Will the CFPB Delay their August 1st Implementation Deadline?
Just days ago, National Mortgage News reported comments made by Steven Antonakes, Deputy Director of the Consumer Financial Protection Bureau, which created the impression the CFPB might be open to delaying the August 1, 2015 implementation deadline of their new mortgage disclosure forms. Soon after, the publication reported that CFPB spokesman Sam Gilford clarified the Deputy Director’s comments and confirmed the CFPB has no plans to delay the deadline.
With the implementation deadline only four months away, the new CFPB mortgage disclosure forms are one of the hottest topics in mortgage right now. And the reaction to Mr. Antonakes’s comments shines a spotlight on the pressure banks and financial services organizations are feeling in response to increased regulatory oversight and consumer protection laws.
There is a silver lining, however.
According to MortgageORB, the CFPB’s new regulations could help make the e-mortgage a reality: "With the implementation of the CFPB’s ability-to-repay/qualified mortgage rules - and the implementation of the Know Before You Owe docs and rules on Aug. 1, 2015, the stage is now set for the e-mortgage to become the standard approach to the mortgage process."
The move to new integrated mortgage disclosure forms is prompting lenders to evaluate electronic disclosure delivery. In the last year, we have seen a spike in inquiries around the use of e-signature technology for electronic disclosure delivery and e-mortgage.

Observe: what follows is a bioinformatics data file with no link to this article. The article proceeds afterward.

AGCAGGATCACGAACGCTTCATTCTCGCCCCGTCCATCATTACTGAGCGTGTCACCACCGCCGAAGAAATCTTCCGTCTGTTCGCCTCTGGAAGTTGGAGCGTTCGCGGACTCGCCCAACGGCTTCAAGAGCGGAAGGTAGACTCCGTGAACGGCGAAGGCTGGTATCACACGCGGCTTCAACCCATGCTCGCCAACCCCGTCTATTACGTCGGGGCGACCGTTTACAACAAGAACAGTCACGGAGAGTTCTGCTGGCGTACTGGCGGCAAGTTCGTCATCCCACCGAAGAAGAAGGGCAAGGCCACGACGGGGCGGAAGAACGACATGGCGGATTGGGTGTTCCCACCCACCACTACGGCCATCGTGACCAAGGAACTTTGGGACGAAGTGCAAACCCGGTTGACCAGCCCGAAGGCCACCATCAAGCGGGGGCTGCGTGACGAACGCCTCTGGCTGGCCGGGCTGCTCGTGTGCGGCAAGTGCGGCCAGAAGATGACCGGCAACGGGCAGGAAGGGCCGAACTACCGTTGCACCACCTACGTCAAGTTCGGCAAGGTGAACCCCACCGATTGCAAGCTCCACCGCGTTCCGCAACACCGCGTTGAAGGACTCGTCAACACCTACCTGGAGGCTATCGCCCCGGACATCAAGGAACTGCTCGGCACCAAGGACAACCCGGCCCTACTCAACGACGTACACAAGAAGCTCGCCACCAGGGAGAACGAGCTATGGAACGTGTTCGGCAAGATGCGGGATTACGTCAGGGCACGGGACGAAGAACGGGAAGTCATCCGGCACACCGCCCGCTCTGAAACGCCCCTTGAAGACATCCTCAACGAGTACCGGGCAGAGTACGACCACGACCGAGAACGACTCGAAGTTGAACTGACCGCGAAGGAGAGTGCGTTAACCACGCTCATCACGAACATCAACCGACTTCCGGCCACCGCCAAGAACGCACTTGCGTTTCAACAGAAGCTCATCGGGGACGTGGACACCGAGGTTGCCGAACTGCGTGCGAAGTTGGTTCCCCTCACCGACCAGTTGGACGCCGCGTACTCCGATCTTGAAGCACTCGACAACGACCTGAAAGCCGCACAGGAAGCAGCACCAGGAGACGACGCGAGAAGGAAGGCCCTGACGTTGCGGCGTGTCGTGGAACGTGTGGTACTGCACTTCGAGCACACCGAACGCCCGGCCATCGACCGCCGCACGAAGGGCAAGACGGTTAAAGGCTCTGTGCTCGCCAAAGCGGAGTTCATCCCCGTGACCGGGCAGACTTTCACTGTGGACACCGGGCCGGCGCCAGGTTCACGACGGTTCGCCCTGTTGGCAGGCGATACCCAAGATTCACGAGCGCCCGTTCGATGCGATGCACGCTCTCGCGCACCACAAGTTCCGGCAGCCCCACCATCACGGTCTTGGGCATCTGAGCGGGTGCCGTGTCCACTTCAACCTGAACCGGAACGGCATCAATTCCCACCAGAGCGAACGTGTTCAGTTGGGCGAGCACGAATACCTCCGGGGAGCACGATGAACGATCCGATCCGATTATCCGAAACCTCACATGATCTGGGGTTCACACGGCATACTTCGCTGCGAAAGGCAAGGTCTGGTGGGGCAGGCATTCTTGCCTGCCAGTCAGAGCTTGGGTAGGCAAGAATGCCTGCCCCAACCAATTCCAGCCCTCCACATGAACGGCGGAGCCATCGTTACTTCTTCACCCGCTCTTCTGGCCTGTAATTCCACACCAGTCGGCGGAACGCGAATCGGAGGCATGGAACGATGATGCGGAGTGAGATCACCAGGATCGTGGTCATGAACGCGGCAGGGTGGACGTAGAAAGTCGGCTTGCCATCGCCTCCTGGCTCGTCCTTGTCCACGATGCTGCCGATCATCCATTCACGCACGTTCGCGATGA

Banks, credit unions and financial services companies of all sizes are bringing various aspects of the mortgage process online and turning to electronic signatures as a key enabling technology. E-Signatures, e-forms and digital transactions are being used today for e-disclosures, Form 1003, home equity lines of credit (HELOC), e-closings and the e-Note, mortgage renewals, annual agreements with title agents, and default management and foreclosure processes. For a list of select e-SignLive customers automating part or all of the mortgage process, view our mortgage solution overview.
Electronic signature technology presents an opportunity to strengthen compliance, improve customer experience and cut operational costs. Rather than managing regulatory pressure with additional people, manual controls and process complexity, institutions that transition to e-disclosure delivery and e-signatures have the ability to respond faster to changes in regulations; execute customer transactions correctly and consistently across all channels and business lines; and capture a full audit trail.
To learn how e-signatures enable a secure, e-disclosure delivery process, read the Secure Electronic Delivery of Consumer Disclosures white paper.